The teenage generation is usually generalized as more liberal, or just more accepting, than the preceding generations.
Gay rights are on the forefront of American politics and permeate other barriers, especially religion. The Catholic Church is taking on a healthier view of homosexuality under Pope Francis I, and this could aid in alleviating some religious intolerance of gays, making it easier to accomplish equal rights for all Americans.
The past decade has opened great doors for the lesbian, gay, bisexual and transgender community. Many more people are open to the ideas of equal marriage rights.
While it is important to applaud the progress that has been made in America, it is also necessary to see the disregard for human rights in places such as Russia, where anti-gay laws have been passed that allow the government to physically harm those suspected of being involved in “nontraditional” sexual activity or orientation.
Although it is usually easy to remove religion from politics, the issue of homosexuality is still one of passionate debate and oftentimes resistance, in the Catholic Church. Many Christians grow up learning that homosexuality is an abomination in the eyes God.
For the past 35 years under Pope Benedict XVI and Pope John Paul II, Catholics have heard very conservative, classic views of homosexuality. However, Francis made remarkable statements and is shifting the focus of the Church.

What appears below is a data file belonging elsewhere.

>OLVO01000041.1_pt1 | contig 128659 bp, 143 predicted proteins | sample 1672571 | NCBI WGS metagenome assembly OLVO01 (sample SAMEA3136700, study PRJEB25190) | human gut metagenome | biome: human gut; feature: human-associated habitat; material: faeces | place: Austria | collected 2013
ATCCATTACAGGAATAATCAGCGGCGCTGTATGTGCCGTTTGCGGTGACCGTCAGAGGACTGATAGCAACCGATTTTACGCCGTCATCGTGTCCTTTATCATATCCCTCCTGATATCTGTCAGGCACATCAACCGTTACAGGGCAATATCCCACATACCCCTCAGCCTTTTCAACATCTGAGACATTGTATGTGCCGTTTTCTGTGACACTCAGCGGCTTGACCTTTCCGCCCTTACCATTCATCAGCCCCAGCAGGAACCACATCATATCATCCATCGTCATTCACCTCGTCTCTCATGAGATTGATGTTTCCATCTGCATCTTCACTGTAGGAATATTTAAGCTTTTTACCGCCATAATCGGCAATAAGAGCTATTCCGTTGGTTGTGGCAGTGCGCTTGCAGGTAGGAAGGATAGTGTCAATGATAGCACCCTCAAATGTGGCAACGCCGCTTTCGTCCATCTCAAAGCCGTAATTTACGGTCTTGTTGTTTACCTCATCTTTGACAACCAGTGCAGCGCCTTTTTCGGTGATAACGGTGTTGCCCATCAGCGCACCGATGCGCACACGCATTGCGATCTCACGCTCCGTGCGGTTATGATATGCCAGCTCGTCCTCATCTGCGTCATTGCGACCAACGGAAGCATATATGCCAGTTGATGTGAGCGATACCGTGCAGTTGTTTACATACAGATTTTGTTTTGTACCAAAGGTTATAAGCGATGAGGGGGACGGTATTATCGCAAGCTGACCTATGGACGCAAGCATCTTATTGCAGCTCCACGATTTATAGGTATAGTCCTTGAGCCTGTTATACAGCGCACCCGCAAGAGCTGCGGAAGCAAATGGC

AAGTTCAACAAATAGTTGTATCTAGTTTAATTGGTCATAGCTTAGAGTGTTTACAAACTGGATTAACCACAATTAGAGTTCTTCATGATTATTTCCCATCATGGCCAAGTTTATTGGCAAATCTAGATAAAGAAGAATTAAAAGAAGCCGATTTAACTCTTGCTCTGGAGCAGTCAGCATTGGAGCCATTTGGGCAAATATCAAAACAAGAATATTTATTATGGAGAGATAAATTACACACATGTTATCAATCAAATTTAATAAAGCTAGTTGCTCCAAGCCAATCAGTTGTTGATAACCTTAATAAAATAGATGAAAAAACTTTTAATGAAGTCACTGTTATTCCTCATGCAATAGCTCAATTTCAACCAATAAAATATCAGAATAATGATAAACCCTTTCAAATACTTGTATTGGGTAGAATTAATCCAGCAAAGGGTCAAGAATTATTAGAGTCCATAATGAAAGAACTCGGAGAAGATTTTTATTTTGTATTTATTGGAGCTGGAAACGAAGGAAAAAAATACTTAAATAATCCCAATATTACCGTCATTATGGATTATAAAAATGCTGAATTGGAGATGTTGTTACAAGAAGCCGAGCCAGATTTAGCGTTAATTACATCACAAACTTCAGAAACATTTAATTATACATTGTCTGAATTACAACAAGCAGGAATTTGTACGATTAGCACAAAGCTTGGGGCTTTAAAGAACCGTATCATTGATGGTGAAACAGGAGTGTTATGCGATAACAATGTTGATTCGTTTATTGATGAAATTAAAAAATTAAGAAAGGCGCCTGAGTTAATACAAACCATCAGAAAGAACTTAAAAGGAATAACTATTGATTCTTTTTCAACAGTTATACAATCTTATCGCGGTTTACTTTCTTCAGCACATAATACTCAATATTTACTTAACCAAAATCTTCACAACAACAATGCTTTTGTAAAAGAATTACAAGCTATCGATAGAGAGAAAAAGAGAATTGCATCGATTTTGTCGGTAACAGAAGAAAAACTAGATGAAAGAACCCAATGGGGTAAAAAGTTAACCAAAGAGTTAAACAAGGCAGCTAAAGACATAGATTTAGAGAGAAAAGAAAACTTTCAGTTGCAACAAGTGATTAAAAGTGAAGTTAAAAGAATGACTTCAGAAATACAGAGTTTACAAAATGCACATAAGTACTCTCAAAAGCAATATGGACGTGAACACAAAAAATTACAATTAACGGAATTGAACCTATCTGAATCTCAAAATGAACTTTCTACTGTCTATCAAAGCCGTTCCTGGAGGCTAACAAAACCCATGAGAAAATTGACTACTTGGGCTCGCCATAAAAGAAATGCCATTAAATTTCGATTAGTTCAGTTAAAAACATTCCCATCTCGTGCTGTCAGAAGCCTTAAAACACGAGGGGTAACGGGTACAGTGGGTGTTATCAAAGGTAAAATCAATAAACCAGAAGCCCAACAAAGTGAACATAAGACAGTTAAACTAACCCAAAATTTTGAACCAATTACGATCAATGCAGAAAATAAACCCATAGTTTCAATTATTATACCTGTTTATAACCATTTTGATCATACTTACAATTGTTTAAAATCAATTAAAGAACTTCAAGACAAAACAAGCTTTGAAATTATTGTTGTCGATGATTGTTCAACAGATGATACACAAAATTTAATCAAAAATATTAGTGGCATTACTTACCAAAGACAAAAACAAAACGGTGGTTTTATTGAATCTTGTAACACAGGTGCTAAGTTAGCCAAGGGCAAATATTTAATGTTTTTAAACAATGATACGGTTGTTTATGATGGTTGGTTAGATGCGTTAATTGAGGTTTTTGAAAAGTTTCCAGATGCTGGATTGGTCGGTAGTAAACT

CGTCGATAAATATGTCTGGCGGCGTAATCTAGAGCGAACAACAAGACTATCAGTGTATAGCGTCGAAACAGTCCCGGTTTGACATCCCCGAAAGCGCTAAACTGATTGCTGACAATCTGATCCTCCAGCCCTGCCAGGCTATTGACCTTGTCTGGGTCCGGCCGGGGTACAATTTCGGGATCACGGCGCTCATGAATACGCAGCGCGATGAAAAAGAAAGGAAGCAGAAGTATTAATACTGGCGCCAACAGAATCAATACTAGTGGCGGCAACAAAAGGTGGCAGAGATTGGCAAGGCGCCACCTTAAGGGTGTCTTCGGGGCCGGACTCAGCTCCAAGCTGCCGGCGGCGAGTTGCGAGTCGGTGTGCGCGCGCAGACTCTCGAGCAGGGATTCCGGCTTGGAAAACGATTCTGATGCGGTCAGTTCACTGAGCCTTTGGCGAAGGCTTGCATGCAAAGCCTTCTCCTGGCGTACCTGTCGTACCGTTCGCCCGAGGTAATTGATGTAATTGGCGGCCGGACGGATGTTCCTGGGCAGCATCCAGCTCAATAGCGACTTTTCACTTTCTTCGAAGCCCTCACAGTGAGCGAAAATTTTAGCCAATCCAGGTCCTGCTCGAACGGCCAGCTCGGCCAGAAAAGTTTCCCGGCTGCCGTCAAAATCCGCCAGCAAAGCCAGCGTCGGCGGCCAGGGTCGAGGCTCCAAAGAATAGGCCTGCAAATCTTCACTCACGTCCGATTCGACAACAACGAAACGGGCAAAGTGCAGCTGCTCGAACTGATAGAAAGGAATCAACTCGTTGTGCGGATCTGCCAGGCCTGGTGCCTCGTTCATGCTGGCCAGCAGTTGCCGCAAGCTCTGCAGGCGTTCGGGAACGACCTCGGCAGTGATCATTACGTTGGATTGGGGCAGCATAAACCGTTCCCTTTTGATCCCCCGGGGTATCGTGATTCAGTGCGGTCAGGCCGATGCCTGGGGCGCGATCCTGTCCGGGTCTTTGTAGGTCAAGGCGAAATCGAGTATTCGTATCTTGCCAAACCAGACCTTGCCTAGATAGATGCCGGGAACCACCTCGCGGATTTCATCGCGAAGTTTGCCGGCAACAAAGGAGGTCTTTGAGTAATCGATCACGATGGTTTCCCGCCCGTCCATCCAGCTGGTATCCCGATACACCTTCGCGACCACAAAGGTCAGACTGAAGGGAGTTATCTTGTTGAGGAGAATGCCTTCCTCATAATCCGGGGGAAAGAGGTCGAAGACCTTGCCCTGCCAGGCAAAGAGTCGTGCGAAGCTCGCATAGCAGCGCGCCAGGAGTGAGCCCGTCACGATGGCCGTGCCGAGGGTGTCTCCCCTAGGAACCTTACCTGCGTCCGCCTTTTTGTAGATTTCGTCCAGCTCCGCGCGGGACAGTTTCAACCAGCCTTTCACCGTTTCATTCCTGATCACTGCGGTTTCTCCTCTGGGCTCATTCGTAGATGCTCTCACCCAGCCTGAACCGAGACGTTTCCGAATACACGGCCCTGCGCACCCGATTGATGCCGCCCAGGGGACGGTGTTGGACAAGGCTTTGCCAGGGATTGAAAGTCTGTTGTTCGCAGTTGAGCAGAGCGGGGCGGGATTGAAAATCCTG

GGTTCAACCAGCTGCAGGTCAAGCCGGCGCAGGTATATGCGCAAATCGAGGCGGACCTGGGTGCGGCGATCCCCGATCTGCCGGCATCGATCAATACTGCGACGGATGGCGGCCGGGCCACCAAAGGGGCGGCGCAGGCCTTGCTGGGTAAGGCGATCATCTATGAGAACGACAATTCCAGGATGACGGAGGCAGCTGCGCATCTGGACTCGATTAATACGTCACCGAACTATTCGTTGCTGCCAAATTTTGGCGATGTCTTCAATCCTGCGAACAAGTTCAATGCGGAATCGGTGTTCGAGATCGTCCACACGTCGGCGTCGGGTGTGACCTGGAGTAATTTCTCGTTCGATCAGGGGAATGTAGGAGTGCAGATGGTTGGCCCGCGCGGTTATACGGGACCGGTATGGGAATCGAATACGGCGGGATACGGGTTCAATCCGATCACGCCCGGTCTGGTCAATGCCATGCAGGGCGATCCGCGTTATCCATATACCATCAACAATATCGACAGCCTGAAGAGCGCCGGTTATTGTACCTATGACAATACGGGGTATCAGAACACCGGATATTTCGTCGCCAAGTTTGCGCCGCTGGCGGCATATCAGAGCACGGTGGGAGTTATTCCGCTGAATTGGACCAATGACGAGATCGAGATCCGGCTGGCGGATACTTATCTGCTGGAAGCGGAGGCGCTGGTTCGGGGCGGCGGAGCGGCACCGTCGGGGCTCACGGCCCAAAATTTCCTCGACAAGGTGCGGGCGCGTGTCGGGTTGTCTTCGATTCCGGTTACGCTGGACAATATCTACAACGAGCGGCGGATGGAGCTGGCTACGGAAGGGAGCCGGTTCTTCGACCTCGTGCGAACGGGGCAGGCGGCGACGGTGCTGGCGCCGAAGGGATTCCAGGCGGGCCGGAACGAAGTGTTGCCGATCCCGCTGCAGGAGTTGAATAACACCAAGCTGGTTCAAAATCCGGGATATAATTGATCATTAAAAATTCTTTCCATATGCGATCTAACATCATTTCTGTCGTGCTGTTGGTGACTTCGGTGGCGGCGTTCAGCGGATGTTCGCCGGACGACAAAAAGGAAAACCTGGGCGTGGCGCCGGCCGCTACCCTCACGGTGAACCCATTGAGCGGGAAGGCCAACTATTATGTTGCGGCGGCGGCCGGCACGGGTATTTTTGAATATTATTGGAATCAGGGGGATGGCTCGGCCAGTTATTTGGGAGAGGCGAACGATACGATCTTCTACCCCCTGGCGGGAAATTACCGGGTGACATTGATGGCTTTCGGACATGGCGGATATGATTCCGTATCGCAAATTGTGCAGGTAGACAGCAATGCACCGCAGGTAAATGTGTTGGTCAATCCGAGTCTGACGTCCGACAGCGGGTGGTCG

“A person once asked me, in a provocative manner, if I approved of homosexuality. I replied with another question: ‘Tell me: when God looks at a gay person, does he endorse the existence of this person with love, or reject and condemn this person?’," the pope said in a July 28 statement on gay priests. "We must always consider the person … If someone is gay and he searches for the Lord and has good will, who am I to judge?”
A change in perspective might prove to be very healthy for the Catholic Church and catalytic in the LGBT civil rights movement. Comments of neutral acceptance from the very leader of the church could change the hearts of many people who were previously hard set against gay marriage because of religious reasons.
Most reasons against LGBT rights in America are based upon religious doctrine. It is important to remember that American law has no jurisdiction over religion, so religion in America should not have jurisdiction over law.
Some argue religious freedom would be compromised by forcing people to recognize the marriage of those of the same sex; however, two individuals being married really affects no one else other than those two people. What is most important is the right of an American to liberty and the pursuit of happiness in the matter of gay marriage.
The U.S. is headed in the right direction, but the LGBT civil rights movement is not nearly over.